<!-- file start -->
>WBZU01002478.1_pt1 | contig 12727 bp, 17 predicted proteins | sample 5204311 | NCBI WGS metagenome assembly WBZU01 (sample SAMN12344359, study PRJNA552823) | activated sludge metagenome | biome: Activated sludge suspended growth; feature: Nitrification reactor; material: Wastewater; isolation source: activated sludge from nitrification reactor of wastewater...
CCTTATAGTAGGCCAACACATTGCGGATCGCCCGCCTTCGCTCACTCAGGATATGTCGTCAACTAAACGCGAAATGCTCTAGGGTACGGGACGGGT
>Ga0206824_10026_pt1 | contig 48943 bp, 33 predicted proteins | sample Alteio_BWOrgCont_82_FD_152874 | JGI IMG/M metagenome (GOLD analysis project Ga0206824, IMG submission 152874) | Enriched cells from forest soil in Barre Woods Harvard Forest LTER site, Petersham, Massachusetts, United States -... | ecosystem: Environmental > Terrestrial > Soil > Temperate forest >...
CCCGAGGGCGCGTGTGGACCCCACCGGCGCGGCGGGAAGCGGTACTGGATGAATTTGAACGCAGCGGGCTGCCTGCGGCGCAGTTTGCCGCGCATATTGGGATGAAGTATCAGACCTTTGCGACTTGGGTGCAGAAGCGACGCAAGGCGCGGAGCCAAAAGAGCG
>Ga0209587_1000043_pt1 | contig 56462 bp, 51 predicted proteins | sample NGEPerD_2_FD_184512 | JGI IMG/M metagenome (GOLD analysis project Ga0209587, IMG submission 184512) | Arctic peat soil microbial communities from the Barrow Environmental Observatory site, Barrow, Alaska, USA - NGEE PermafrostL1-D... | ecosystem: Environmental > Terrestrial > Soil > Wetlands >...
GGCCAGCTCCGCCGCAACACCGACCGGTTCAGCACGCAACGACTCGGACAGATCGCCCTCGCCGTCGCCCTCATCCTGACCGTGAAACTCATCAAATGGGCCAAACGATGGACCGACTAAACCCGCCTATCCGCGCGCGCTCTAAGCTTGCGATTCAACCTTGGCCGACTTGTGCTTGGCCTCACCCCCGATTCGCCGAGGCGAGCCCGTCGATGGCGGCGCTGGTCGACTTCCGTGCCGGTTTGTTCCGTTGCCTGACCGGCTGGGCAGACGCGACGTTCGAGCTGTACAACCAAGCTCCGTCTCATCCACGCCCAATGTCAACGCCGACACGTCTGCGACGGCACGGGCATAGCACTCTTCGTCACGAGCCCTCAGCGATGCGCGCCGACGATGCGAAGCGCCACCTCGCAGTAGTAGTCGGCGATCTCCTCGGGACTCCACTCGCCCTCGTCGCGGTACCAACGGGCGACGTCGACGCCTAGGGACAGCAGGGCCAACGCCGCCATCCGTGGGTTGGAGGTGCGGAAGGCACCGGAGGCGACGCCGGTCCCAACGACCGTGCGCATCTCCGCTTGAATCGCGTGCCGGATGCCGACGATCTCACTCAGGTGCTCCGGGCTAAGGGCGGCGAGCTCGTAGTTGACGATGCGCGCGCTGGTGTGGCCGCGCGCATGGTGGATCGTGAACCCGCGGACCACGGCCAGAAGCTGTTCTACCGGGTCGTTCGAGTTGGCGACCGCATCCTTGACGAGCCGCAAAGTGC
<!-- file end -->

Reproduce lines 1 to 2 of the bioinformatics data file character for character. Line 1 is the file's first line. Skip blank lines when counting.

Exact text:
>WBZU01002478.1_pt1 | contig 12727 bp, 17 predicted proteins | sample 5204311 | NCBI WGS metagenome assembly WBZU01 (sample SAMN12344359, study PRJNA552823) | activated sludge metagenome | biome: Activated sludge suspended growth; feature: Nitrification reactor; material: Wastewater; isolation source: activated sludge from nitrification reactor of wastewater...
CCTTATAGTAGGCCAACACATTGCGGATCGCCCGCCTTCGCTCACTCAGGATATGTCGTCAACTAAACGCGAAATGCTCTAGGGTACGGGACGGGT